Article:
Wednesday, August 11, 2010

Building a Cross Compiler on Linux for MinGW32

I was installing OpenVPN the other day and after getting everything up and running wanted to build an installer for Windows, to make it easier for the average person to be able to connect to the company VPN.

The basic idea was to prompt for a P12 cert and it's private key password during the installation and then install this along with the OpenVPN client. OpenVPN has an option "askpass", which allows you to store the private key password for a CRT or P12 cert. The build provided on, however, has this feature disabled. Due to this I had to recompile OpenVPN.

Not having Windows installed I knew I was going to have to figure out another way to get it to compile. I could either try and get MinGW32 running in Wine or setup a cross compiler environment. I thought the latter would be the easier option (as I was quite familiar with the existing Linux building environment). Boy was I wrong.

Either way. During the process of building the cross compiler, sorting out problem after problem I came across a script written by Paul Millar, which will extract, patch and compile MinGW32 for you as a cross compiler. This is a life saver.

To honor his hard work, even though still a bit tricky to use, I'm documenting it here.

Firstly, download and extract this script into ~/mingw-src. You can get it here. Inside this directory also create 2 other directories called Archive and Patches.

Then, get hold of the following source packages from
  • gcc
  • binutils
  • w32api
  • mingw-runtime
At the time of writing this, they had the following names:
  • gcc-3.4.4-3-msys-1.0.13-src.tar.lzma
  • binutils-2.19.51-3-msys-1.0.13-src.tar.lzma
  • w32api-3.14-3-msys-1.0.12-src.tar.gz
  • mingw-runtime-3.14-src.tar.gz
Then extract these archives into ~/mingw-src/Archive. The lzma archives would first have to be extacted with lzma into a temporary location, and the resulting tar archive extracted into ~/mingw-src/Archive.

Extract them one at a time, because some of them also contain patches. As you extract each of these, copy the patches into the ~/mingw-src/Patches directory, naming them {prefix}_name.patch, where {prefix} would be gcc, binutils, w32api or mingw-runtime_, depending on which archive the patch originated from.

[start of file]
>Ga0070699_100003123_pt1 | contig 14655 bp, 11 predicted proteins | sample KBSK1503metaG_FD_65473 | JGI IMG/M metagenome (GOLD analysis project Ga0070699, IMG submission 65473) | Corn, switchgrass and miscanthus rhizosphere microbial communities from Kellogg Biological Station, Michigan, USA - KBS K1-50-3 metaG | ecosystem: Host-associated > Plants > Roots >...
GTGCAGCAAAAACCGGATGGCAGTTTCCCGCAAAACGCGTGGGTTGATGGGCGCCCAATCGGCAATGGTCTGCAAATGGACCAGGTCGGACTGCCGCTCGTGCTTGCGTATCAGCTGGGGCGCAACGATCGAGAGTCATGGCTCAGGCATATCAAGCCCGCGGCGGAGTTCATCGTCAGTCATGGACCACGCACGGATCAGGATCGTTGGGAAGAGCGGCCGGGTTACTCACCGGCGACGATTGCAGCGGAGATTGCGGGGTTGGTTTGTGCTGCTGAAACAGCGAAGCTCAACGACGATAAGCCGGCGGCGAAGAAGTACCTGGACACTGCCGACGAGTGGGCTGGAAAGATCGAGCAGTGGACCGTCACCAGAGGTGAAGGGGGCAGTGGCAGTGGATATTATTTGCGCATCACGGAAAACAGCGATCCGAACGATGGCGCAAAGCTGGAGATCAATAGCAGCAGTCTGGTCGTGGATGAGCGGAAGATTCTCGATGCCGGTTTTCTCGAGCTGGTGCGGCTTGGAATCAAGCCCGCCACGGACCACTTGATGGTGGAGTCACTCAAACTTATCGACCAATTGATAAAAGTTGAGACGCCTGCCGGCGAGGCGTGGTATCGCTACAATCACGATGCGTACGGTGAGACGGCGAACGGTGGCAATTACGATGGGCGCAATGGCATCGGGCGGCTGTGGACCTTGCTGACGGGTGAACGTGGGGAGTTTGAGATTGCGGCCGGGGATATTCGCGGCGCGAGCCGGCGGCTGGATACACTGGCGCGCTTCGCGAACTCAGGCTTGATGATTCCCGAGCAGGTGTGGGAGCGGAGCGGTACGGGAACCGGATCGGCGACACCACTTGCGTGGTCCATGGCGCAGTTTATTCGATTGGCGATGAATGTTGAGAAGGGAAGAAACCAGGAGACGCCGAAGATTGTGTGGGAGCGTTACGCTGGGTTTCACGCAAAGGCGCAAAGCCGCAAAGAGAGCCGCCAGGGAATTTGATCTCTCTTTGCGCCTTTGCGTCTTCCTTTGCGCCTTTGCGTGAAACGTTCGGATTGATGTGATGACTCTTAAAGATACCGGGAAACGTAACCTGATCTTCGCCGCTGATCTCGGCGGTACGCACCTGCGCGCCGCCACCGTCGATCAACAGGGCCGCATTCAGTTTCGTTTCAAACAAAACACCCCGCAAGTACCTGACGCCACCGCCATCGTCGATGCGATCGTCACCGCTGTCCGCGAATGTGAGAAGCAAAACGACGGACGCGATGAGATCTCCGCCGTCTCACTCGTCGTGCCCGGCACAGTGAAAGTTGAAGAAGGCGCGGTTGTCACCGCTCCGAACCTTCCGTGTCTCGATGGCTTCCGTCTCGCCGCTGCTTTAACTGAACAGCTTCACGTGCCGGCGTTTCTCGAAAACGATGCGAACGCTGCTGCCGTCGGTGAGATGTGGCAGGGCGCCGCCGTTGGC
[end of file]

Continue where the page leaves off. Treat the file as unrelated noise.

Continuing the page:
For example, the binutils package has 2 patches, nl.
  1. 01-scriptdir.patch
  2. binutils-2.19.51-1-msys.patch
These would respectively be places in ~/mingw-src/Patches with these names:
  1. binutils_01-scriptdir.patch
  2. binutils_binutils-2.19.51-1-msys.patch.
The important part is the prefix and underscore. What comes after it doesn't actually matter. So you could name them binutils_1 and binutils_2 if you prefer.

When you're done with this, edit the parameters file, applying the following changes:
  1. Comment the LANGUAGES variable.
  2. There are 2 definitions of the DEFAULT_CC variable. The first assigns it the value gcc-4.0 and the second prefixes it with a distcc invocation. Change the value of the first to only gcc and comment the second.
  3. Comment the DISTCC_LOG and DISTCC_HOSTS variables.
  4. Change MAKE_PROCESS_COUNT to equal the number of CPU cores you have available, multiplied by 2, plus 1. So if you have 4 cores, this would be (4*2) + 1, which is 9.
  5. Comment the ROOT_TARGET variable.
  6. Comment the CLUSTER_DEPLOY variable.
  7. Check what the extensions are for your binutils, w32api and mingw-runtime archives in the ~/mingw-src/Archive directory. If it's not tar.gz for any of these, update the BINUTILS, W32API and RUNTIME variables to reflect the correct extension.
After the script has finished building the packages, change to ~/mingw32 where the packages were deployed and run the following commands:
cd ~/mingw32
cp -Rp i686-mingw32msvc/include/ i686-mingw32msvc/lib/ ./
rm -rf i686-mingw32msvc/include/ i686-mingw32msvc/lib/
ln -s ../include i686-mingw32msvc/include
ln -s ../lib i686-mingw32msvc/lib
Then you should have a working cross compiler environment in ~/mingw.

To use it, load the following environment:
export CC="$BIN/$TARGET-gcc"
export CFLAGS="-I$TOOLCHAIN/include"
Remember to update the value of PREFIX to where you want to install the resulting package, which in the example is ~/openvpn.

Once loaded you can compile a package (like OpenVPN) with the following command. This has to be run from the directory where it's source code is extracted.
./configure --prefix=$PREFIX --build=$TARGET && make && sudo make install
And that's all there is to it. The resulting package will be located in the directory where PREFIX points.

1 comment:

Pieter Claassens said...

Hi there,

I am trying to reproduce your procedure (using same versions of gcc, binutils, etc.) but I get stuck during the 'Building binutils package' section:

Any ideas or pointers will be gr8!


CONFIG_HEADERS= /bin/bash ./config.status
config.status: creating po/
config.status: executing depfiles commands
config.status: executing libtool commands
config.status: executing default-1 commands
config.status: executing bfd_stdint.h commands
config.status: executing default commands
make[3]: Leaving directory `/root/mingw-build-dir/binutils-2.19.51-1/BUILD/bfd/po'
make[3]: Entering directory `/root/mingw-build-dir/binutils-2.19.51-1/BUILD/bfd/po'
make[3]: Nothing to be done for `info'.
make[3]: Leaving directory `/root/mingw-build-dir/binutils-2.19.51-1/BUILD/bfd/po'
make[3]: Entering directory `/root/mingw-build-dir/binutils-2.19.51-1/BUILD/bfd'
make[3]: Nothing to be done for `info-am'.
make[3]: Leaving directory `/root/mingw-build-dir/binutils-2.19.51-1/BUILD/bfd'
make[2]: *** [info-recursive] Error 1
make[2]: Leaving directory `/root/mingw-build-dir/binutils-2.19.51-1/BUILD/bfd'
make[1]: *** [all-bfd] Error 2
make[1]: Leaving directory `/root/mingw-build-dir/binutils-2.19.51-1/BUILD'
make: *** [all] Error 2